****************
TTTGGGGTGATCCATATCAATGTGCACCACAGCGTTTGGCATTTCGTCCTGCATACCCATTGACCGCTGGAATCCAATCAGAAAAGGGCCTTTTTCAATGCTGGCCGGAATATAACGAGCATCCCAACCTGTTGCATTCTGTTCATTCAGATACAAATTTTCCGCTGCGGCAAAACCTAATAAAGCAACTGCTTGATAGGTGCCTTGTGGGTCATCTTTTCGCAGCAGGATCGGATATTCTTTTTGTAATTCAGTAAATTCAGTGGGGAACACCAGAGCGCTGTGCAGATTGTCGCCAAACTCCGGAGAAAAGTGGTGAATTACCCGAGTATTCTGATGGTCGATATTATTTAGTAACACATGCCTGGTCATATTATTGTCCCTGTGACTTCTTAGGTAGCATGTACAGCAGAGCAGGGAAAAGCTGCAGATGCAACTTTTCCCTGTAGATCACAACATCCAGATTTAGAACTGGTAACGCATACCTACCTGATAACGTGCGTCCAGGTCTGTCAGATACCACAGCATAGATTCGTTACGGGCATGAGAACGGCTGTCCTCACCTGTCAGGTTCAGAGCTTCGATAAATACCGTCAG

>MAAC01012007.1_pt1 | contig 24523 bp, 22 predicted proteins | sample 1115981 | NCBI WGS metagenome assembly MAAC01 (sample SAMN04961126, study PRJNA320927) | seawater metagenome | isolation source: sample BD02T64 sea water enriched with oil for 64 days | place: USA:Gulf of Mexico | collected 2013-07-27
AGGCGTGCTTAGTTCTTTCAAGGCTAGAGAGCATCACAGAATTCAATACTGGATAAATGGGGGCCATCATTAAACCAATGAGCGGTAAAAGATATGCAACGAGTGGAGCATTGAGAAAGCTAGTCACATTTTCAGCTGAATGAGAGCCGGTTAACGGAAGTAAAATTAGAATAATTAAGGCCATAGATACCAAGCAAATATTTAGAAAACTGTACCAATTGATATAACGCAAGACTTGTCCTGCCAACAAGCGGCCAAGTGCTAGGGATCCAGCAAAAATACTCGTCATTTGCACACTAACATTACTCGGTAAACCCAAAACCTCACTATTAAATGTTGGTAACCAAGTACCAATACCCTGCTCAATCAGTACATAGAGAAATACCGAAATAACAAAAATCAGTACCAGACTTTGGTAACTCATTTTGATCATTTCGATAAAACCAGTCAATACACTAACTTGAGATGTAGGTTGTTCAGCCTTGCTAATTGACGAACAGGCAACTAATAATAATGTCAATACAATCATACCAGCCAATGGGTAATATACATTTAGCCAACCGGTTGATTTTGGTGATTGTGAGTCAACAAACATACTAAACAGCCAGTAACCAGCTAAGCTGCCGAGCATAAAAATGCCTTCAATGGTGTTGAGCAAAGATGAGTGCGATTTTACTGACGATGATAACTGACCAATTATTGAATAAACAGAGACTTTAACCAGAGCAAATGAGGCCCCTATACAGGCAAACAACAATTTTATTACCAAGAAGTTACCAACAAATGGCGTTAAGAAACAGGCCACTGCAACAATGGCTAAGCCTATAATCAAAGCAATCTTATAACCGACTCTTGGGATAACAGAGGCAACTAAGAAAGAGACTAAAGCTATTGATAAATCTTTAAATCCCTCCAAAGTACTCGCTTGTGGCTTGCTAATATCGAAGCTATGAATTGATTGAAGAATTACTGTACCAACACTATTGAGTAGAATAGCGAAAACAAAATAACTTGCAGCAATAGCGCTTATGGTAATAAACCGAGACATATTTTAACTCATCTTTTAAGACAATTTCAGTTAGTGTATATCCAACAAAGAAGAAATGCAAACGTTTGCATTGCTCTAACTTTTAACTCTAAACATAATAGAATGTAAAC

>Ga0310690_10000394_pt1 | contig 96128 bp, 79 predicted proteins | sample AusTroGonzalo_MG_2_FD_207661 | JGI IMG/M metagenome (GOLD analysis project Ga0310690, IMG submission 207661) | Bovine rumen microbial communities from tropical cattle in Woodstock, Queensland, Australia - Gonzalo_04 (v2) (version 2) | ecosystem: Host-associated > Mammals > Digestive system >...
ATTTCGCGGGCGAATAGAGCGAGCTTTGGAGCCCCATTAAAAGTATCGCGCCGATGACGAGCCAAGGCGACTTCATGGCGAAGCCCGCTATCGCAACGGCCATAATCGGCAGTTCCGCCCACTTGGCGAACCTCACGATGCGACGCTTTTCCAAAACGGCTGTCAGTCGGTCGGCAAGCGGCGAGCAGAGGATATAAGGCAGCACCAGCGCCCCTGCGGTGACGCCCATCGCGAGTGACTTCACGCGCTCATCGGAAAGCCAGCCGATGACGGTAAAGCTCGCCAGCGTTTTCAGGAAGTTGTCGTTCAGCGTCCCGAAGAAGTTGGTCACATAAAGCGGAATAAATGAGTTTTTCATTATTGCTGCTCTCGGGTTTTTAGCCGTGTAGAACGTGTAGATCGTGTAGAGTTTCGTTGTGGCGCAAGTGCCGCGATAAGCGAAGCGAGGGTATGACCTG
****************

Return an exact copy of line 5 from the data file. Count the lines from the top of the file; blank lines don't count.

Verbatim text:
ATTTCGCGGGCGAATAGAGCGAGCTTTGGAGCCCCATTAAAAGTATCGCGCCGATGACGAGCCAAGGCGACTTCATGGCGAAGCCCGCTATCGCAACGGCCATAATCGGCAGTTCCGCCCACTTGGCGAACCTCACGATGCGACGCTTTTCCAAAACGGCTGTCAGTCGGTCGGCAAGCGGCGAGCAGAGGATATAAGGCAGCACCAGCGCCCCTGCGGTGACGCCCATCGCGAGTGACTTCACGCGCTCATCGGAAAGCCAGCCGATGACGGTAAAGCTCGCCAGCGTTTTCAGGAAGTTGTCGTTCAGCGTCCCGAAGAAGTTGGTCACATAAAGCGGAATAAATGAGTTTTTCATTATTGCTGCTCTCGGGTTTTTAGCCGTGTAGAACGTGTAGATCGTGTAGAGTTTCGTTGTGGCGCAAGTGCCGCGATAAGCGAAGCGAGGGTATGACCTG